This week's Actuator comes to you from New England where it has been 367 days since our team last appeared in a Super Bowl. I'm still not ready to talk about it, though.

 

As always, here's a bunch of links I hope you find interesting. Enjoy!

 

97% of airports showing signs of weak cybersecurity

I would have put the number closer to 99%.

 

Skimming heist that hit convenience chain may have compromised 30 million cards

Looks like airports aren't the only industry with security issues.

 

It’s 2020 and we still have a data privacy problem

SPOILER ALERT: We will always have a data privacy problem.

 

Don’t be fooled: Blockchains are not miracle security solutions

No, you don't need a blockchain.

 

Google’s tenth messaging service will “unify” Gmail, Drive, Hangouts Chat

Tenth time is the charm, right? I'm certain this one will be the killer messaging app they have been looking for. And there's no way once it gets popular they'll kill it, either.

 

A Vermont bill would bring emoji license plates to the US

Just like candy corn, here's something else no one wants.

 

For the game this year I made some pork belly bites in a garlic honey soy sauce.

Omar Rafik, SolarWinds Senior Manager, Federal Sales Engineering

 

Here’s an interesting article by my colleague Jim Hansen reviewing data from our cybersecurity survey, including details on how agencies are combatting threats.

 

According to a 2019 Federal Cybersecurity Survey released last year by IT management software company SolarWinds, careless and malicious insiders topped the list of security threats for federal agencies. Yet, despite the increased threats, federal IT security pros believe they’re making progress managing risk.

 

Why the positive attitude despite the increasing challenge? While threats may be on the rise, strategies to combat these threats—such as government mandates, security tools, and best practices—are seeing vast improvements.

 

Greater Threat, Greater Solutions

 

According to the Cybersecurity Survey, 56% of respondents said the greatest source of security threats to federal agencies is careless and/or untrained agency insiders; 36% cited malicious insiders as the greatest source of security threats.

 

Most respondents cited numerous reasons why these types of threats have improved or remained in control, from policy and process improvements to better cyberhygiene and advancing security tools.

 

•Policy and process improvements: 58% of respondents cited “improved strategy and processes to apply security best practices” as the primary reason careless insider threats have improved.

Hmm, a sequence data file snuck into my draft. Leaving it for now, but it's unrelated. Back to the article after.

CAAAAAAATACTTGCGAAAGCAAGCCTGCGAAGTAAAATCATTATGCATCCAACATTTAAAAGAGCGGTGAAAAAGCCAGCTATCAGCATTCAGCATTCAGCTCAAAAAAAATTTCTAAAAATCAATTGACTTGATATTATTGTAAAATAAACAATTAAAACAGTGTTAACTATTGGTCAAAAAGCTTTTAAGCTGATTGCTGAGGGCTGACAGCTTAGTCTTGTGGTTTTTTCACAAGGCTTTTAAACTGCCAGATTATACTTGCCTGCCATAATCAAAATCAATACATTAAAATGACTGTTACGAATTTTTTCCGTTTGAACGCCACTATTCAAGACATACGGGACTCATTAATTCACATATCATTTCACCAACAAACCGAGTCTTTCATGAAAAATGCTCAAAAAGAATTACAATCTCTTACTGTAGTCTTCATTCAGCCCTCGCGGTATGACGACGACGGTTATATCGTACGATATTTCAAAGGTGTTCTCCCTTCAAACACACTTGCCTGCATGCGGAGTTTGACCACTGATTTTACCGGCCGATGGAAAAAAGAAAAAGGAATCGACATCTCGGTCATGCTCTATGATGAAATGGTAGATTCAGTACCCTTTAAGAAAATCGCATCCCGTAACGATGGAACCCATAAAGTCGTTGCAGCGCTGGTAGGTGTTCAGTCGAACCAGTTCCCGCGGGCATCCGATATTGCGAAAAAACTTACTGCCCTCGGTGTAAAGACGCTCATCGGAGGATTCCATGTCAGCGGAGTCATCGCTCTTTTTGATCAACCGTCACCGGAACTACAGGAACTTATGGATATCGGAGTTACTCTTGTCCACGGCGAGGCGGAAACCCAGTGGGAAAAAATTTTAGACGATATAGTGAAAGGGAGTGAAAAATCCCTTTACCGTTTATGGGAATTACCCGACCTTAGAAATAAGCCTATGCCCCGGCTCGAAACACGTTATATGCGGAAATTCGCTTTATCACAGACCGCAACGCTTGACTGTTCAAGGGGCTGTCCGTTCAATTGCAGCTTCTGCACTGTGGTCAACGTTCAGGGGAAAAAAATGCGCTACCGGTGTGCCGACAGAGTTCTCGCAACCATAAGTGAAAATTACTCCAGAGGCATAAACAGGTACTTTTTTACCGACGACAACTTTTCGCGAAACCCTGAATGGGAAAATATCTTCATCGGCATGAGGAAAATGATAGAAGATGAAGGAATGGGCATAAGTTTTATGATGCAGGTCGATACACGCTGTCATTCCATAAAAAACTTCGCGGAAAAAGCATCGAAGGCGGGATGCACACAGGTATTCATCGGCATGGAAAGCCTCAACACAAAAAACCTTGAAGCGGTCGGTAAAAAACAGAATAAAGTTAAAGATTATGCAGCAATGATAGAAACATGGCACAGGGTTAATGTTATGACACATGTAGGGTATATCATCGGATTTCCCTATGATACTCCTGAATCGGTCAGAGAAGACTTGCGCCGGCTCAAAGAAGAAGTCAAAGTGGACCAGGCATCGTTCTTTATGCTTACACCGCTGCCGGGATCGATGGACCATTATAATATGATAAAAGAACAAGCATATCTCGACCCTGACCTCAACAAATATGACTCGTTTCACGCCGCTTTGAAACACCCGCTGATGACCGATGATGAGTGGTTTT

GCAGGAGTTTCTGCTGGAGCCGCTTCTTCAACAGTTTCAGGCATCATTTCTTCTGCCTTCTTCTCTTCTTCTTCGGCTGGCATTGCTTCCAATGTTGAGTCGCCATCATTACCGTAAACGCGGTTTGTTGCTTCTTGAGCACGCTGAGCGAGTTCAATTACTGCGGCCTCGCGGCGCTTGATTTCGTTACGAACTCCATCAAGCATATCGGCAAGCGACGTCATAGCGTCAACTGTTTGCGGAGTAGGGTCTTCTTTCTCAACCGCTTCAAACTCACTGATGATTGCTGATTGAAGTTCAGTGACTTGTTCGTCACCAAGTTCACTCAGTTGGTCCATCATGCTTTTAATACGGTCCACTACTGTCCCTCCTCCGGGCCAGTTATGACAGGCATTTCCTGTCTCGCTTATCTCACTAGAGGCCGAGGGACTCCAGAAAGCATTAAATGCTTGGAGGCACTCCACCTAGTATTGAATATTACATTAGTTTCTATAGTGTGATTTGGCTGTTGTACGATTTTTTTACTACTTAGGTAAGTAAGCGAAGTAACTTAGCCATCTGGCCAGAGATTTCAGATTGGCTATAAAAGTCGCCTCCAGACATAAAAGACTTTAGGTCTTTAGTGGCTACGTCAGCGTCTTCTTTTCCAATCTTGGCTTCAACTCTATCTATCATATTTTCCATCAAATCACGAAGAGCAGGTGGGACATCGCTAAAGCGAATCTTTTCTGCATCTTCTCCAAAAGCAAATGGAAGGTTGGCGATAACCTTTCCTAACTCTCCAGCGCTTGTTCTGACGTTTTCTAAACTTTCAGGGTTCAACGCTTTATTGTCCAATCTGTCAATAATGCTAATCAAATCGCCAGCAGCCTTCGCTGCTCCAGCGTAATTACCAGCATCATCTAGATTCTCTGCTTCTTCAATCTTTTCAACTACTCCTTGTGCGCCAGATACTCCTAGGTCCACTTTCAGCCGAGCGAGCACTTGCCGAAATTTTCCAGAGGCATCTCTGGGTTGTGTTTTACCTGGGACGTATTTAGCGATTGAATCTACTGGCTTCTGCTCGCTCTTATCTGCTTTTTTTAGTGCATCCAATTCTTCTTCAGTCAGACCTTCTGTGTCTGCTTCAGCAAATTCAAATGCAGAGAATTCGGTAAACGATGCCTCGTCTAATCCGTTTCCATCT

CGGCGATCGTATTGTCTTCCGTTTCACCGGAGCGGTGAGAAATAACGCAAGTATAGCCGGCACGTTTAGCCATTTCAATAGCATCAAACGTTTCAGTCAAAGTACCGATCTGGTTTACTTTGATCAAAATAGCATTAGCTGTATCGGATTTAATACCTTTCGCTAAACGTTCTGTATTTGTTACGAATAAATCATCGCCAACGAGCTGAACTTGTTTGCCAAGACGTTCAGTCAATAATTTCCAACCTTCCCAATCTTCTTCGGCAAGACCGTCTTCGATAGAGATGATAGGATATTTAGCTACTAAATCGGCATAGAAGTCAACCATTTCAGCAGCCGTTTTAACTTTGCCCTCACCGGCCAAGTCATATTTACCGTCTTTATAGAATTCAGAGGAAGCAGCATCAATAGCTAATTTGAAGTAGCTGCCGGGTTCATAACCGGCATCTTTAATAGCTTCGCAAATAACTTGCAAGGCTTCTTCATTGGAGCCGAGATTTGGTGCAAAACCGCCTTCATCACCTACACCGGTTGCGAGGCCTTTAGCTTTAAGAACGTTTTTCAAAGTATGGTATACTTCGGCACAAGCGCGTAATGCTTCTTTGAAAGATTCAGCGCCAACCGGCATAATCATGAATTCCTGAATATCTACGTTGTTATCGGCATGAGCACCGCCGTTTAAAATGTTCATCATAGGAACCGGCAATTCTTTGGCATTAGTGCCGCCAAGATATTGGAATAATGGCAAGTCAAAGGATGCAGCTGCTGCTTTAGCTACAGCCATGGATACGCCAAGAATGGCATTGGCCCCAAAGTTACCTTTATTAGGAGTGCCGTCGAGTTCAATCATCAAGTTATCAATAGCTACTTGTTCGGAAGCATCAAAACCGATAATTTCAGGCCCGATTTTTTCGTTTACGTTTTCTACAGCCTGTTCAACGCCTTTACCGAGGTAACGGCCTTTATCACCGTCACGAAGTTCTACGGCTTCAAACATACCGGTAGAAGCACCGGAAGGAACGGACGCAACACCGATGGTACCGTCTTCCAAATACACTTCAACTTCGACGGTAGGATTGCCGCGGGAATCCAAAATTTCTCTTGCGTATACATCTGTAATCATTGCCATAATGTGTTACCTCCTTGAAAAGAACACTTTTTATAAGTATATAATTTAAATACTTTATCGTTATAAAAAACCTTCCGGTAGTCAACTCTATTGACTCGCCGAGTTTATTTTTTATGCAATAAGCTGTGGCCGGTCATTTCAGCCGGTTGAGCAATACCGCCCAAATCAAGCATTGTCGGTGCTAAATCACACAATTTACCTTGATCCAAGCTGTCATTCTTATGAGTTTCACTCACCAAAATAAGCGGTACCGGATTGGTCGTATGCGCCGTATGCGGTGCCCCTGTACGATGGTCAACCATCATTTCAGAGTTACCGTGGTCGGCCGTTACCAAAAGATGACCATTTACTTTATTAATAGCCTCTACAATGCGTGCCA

•Basic security hygiene: 47% of respondents cited “end-user security awareness training” as the primary reason careless insider threats have improved.

•Advanced security tools: 42% of respondents cited “intrusion detection and prevention tools” as the primary reason careless insider threats have improved.

 

“NIST Framework for Improving Critical Infrastructure Cybersecurity” topped the list of the most critical regulations and mandates, with FISMA (Federal Information Security Management Act) and DISA STIGs (Security Technical Implementation Guides) following close behind, at 60%, 55%, and 52% of respondents, respectively, citing these as the primary contributing factor in managing agency risks.

 

There’s also no question the tools and technologies to help reduce risk are advancing quickly; this was evidenced by the number of tools federal IT security pros rely on to ensure a stronger security posture within their agencies. The following are the tools cited, and the percentage of respondents saying these are their most important technologies in their proverbial tool chest:

 

•Intrusion detection and prevention tools 42%

•Endpoint and mobile security 34%

•Web application firewalls 34%

•Fire and disk encryption 34%

•Network traffic encryption 34%

•Web security or web content filtering gateways 33%

•Internal threat detection/intelligence 30%

 

Training was deemed the most important factor in reducing agency risk, particularly when it comes to reducing risks associated with contractors or temporary workers:

 

•53% cited “ongoing security training” as the most important factor

•49% cited “training on security policies when onboarding” as the most important factor

•44% cited “educate regular employees on the need to protect sensitive data” as the most important factor

 

Conclusion

 

Any federal IT security pro will tell you although things are improving, there’s no one answer or one solution. The most effective way to reduce risk is a combination of tactics, from implementing ever-improving technologies to meeting federal mandates to ensuring all staffers are trained in security best practices.

 

Find the full article on our partner DLT’s blog Technically Speaking.

 

The SolarWinds trademarks, service marks, and logos are the exclusive property of SolarWinds Worldwide, LLC or its affiliates. All other trademarks are the property of their respective owners.